Challenge, accepted: Supreme Court to review EPA’s greenhouse gas regulations
posted at 1:21 pm on October 15, 2013 by Erika Johnsen
The Obama administration has been mighty pleased with themselves and the various ways in which they have stepped up their climate-change game with impunity, mainly through aggressive regulatory maneuvering (most recently with their new plans to essentially regulate new coal-plant construction out of existence paired with their forthcoming plans to regulate existing coal plants next year).
The Obama administration has been discouraging the Supreme Court from providing a platform for the inevitable legal challenges to their emissions-capping agenda, but to no avail: The highest court in the land decided to hear out the consolidated arguments against the Environmental Protection Agency’s self-appointed practices from several industry groups, Texas, and the U.S. Chamber of Commerce. Last year, the federal appeals court for the District of Columbia Circuit ruled against their suit challenging the EPA’s regulations, and SCOTUS is going to reexamine parts of that ruling, via the WSJ:
The U.S. Supreme Court on Tuesday said it would consider challenges to Environmental Protect Agency limits on greenhouse-gas emissions, throwing the Obama administration’s landmark rules into a state of uncertainty. …
A three-judge panel in June 2012 upheld the agency’s finding that greenhouse gases like carbon dioxide endangered public health and were likely responsible for global warming. The appeals court further upheld EPA emissions limits for new vehicles and refused to entertain the challengers’ efforts to stop the agency from phasing in emissions regulations on industrial facilities like power plants.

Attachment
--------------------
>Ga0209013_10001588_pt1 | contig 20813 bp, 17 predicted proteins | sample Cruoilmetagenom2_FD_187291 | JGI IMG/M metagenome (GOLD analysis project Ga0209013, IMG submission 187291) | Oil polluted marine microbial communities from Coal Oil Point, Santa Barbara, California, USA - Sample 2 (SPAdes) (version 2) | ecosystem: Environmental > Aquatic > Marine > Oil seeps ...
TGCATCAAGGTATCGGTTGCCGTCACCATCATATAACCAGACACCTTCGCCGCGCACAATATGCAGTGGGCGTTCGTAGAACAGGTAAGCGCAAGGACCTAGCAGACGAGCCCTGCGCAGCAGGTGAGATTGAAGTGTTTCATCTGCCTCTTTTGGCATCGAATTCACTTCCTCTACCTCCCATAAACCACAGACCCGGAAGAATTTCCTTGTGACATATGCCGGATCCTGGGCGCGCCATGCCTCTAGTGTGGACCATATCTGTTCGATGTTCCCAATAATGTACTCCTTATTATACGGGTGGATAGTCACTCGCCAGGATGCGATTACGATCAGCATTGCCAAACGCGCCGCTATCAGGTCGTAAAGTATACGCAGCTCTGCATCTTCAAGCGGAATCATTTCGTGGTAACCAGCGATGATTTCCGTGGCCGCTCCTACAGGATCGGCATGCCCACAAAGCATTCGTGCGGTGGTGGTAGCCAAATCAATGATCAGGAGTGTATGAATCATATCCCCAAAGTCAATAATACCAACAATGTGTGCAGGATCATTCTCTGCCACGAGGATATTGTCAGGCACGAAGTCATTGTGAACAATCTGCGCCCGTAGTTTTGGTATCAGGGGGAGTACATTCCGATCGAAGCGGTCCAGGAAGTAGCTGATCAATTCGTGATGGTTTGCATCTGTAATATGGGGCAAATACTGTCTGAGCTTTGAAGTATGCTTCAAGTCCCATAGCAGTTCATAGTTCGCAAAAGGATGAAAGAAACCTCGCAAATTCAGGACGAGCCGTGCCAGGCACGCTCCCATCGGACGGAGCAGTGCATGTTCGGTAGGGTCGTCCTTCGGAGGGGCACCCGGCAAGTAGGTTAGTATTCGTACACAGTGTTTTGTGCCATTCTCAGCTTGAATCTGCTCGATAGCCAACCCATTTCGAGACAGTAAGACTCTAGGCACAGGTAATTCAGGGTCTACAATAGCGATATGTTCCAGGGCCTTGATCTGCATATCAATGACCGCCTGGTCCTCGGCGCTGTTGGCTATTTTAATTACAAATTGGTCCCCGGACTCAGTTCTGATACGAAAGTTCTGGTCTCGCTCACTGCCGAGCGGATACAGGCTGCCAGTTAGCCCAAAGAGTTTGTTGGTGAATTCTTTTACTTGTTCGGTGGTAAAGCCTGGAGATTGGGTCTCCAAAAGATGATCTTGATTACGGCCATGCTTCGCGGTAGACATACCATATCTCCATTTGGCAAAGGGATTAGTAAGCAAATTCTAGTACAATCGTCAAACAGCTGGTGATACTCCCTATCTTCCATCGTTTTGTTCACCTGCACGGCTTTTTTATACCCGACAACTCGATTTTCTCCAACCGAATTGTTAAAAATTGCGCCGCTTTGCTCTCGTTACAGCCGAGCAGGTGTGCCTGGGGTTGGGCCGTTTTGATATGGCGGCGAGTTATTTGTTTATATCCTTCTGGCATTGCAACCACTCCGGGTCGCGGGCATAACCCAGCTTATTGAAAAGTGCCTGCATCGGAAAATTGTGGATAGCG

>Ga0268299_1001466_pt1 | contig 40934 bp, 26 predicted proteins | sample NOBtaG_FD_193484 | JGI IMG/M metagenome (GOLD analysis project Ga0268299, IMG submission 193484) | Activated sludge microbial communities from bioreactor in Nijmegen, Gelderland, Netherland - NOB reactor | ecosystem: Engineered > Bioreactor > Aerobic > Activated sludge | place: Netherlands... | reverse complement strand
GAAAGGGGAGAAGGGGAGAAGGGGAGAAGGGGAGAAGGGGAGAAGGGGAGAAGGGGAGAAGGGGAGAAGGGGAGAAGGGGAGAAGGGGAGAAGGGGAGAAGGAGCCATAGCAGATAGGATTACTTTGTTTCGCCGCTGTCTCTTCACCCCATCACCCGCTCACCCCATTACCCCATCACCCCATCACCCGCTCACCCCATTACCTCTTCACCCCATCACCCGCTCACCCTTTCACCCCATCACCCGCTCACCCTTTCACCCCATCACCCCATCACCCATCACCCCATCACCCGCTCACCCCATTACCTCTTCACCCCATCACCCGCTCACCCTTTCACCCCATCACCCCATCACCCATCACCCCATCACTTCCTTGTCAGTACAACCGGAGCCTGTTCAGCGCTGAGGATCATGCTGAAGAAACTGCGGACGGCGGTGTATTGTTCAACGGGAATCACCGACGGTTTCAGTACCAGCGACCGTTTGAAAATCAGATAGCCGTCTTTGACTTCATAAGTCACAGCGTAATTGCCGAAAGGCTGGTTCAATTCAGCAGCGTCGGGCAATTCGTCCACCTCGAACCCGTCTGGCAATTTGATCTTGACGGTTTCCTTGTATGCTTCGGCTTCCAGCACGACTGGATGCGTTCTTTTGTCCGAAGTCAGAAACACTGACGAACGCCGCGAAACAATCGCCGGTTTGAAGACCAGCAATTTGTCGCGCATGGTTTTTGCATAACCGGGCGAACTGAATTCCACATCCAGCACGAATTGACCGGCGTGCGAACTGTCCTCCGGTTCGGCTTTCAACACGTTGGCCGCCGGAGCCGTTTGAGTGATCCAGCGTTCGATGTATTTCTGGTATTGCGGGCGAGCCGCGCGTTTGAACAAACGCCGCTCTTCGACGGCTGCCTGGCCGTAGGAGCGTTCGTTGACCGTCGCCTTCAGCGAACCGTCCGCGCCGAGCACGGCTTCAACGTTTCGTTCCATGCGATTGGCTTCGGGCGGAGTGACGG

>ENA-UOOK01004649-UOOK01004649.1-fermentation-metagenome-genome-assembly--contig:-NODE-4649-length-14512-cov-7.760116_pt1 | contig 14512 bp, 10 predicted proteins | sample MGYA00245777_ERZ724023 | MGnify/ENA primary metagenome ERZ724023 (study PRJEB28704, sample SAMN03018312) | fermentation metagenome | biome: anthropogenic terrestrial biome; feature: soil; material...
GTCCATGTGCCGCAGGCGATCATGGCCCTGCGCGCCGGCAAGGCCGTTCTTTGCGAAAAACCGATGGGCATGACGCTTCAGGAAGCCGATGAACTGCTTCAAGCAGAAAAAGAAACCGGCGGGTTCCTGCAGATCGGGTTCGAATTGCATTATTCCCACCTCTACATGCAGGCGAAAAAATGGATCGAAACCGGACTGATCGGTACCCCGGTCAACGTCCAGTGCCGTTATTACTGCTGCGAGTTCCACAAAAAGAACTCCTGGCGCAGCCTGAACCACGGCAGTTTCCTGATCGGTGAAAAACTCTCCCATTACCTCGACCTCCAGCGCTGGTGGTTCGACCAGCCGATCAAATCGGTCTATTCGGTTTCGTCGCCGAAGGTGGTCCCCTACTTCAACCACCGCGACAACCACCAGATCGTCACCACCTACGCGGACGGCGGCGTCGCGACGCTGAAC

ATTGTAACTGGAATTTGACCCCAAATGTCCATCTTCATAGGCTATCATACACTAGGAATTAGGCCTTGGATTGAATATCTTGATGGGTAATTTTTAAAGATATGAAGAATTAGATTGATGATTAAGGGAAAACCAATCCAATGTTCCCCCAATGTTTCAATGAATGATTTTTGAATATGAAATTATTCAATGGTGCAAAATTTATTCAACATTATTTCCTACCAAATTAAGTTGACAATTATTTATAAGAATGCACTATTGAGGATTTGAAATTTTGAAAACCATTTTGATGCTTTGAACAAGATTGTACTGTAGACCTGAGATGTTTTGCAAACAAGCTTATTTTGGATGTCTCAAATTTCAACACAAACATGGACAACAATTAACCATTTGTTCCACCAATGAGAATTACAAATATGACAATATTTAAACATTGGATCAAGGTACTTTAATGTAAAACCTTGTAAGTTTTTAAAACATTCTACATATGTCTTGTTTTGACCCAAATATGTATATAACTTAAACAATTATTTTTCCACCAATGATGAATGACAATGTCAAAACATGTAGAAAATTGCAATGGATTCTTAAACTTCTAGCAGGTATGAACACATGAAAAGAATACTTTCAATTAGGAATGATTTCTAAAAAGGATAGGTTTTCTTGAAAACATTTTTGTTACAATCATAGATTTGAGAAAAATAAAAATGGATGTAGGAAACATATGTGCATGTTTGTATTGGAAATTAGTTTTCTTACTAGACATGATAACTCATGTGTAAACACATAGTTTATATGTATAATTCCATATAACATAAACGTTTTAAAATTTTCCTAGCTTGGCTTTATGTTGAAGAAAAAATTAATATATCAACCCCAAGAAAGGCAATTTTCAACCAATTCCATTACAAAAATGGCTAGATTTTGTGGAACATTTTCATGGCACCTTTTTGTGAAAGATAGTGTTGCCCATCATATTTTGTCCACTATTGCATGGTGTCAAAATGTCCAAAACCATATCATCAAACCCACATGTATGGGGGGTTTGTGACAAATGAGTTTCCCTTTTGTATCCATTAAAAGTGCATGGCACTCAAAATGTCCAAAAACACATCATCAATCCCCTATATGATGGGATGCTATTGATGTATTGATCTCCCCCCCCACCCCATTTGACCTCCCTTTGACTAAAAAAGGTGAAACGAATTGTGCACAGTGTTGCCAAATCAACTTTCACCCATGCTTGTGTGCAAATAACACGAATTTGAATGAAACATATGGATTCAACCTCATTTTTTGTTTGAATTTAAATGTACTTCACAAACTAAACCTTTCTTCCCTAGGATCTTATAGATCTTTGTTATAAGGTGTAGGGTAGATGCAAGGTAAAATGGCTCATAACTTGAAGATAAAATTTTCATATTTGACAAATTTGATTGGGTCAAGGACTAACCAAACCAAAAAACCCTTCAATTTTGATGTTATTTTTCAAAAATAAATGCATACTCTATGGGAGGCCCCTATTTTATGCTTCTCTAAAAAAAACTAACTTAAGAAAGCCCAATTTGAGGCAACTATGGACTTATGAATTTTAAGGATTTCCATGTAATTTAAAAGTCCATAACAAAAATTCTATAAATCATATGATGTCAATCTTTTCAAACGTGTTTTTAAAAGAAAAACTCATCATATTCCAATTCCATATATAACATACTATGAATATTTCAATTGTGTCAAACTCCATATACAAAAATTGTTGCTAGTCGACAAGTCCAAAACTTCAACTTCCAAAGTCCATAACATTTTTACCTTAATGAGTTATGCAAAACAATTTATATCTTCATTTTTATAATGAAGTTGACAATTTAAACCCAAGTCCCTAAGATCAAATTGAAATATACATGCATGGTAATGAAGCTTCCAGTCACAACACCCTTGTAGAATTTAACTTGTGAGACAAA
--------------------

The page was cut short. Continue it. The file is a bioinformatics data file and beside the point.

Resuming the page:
The Supreme Court will review part of that ruling. The justices said in a short written order that they will consider the EPA’s decision to impose greenhouse-gas permitting requirements on power plants and other stationary sources.
The justices rejected appeals to rehear the major 2007 case in which they decided that the Clean Air Act affords the EPA the authority to regulate heat-trapping gases in automobile emissions, nor will they be reviewing the petitions challenging the EPA’s conclusion that carbon emissions endanger public health and the planet; the issue at play here will be whether the “EPA permissibly determined that its regulation of greenhouse gas emissions from new motor vehicles triggered permitting requirements under the Clean Air Act for stationary sources that emit greenhouse gases,” i.e., power plants.
The Obama administration and their self-titled “environmentalist” allies will not be pleased, via Businessweek:
The Obama administration urged the Supreme Court not to take the case, saying the lower court ruling was a straightforward application of the Clean Air Act, in keeping with the deference that judges generally afford to federal administrative agencies. The clash centers on interrelated rules issued by the EPA in 2009 and 2010.
The opponents’ “policy concerns with the implementation of an intentionally broad and precautionary statutory scheme are properly addressed to Congress,” said U.S. Solicitor General Donald Verrilli, the administration’s top courtroom lawyer.
Environmental advocates and a New York-led group of 17 states joined the administration in opposing Supreme Court review.
The case will be argued in the first half of 2014 with an expected decision over the summer, and with these power-plant regulations serving as one of the main components of their grandiose and ostensible climate-change-curbing ambitions, expect the Obama administration to fight for this one tooth and nail.
Breaking on Hot Air